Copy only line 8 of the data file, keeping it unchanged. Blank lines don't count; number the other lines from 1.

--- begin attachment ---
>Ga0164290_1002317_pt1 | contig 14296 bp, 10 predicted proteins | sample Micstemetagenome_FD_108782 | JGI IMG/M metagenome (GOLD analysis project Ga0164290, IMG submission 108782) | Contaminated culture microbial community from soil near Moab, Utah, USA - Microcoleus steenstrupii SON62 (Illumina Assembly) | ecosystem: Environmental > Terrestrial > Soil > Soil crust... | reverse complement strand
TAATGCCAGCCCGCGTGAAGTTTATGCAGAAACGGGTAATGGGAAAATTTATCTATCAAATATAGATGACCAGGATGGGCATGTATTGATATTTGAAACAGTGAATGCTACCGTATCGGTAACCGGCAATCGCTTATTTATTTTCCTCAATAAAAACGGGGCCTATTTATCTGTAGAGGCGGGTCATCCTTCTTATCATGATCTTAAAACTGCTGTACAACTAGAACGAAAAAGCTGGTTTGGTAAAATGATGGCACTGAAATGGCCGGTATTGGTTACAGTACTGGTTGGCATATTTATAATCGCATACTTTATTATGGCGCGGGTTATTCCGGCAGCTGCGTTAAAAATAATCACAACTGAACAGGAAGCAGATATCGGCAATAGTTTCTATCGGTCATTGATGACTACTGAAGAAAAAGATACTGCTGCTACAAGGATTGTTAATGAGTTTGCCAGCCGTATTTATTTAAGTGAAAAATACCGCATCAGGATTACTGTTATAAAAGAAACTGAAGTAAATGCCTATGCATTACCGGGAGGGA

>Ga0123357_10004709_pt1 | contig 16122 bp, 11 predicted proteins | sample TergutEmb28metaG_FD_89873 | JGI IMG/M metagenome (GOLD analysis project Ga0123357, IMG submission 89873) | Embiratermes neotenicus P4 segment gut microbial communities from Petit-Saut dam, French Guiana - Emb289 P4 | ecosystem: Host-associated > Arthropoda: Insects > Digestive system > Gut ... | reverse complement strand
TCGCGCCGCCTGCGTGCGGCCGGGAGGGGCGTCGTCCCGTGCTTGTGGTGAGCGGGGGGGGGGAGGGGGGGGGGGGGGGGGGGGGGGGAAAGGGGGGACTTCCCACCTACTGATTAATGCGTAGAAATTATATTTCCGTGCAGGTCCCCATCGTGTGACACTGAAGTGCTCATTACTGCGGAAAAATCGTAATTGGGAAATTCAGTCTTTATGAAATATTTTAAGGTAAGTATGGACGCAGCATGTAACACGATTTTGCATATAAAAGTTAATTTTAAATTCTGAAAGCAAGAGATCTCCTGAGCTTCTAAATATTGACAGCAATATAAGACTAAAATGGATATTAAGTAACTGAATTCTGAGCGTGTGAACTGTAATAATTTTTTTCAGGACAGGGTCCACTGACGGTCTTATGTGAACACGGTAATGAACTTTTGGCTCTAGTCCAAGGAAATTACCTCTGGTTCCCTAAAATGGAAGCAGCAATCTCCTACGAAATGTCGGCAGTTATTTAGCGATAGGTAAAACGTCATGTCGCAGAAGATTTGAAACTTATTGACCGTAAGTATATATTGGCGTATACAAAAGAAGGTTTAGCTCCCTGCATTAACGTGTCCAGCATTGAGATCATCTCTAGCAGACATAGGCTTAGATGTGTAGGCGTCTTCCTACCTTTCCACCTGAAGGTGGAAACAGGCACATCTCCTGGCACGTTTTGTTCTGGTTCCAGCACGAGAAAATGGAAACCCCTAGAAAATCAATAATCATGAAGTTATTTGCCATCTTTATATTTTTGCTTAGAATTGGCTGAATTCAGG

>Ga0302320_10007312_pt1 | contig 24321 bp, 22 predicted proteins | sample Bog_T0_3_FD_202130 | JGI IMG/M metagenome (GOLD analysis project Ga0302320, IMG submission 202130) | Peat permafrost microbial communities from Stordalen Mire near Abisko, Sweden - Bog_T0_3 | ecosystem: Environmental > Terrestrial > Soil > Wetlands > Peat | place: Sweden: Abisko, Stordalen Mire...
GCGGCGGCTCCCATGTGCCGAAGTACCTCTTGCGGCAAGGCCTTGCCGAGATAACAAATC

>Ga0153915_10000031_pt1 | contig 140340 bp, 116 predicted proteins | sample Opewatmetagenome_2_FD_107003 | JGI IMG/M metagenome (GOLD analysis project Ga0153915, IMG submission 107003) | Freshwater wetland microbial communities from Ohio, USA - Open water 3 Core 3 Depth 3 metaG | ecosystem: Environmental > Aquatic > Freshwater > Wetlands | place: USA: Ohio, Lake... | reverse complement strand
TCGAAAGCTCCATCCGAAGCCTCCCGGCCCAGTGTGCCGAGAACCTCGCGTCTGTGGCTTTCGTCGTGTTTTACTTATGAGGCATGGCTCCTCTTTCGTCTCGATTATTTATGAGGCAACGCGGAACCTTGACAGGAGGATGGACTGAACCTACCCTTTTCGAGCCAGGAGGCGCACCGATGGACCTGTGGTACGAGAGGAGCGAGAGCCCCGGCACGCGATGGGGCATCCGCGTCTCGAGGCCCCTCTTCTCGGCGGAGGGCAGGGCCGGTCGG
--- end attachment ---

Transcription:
TCGAAAGCTCCATCCGAAGCCTCCCGGCCCAGTGTGCCGAGAACCTCGCGTCTGTGGCTTTCGTCGTGTTTTACTTATGAGGCATGGCTCCTCTTTCGTCTCGATTATTTATGAGGCAACGCGGAACCTTGACAGGAGGATGGACTGAACCTACCCTTTTCGAGCCAGGAGGCGCACCGATGGACCTGTGGTACGAGAGGAGCGAGAGCCCCGGCACGCGATGGGGCATCCGCGTCTCGAGGCCCCTCTTCTCGGCGGAGGGCAGGGCCGGTCGG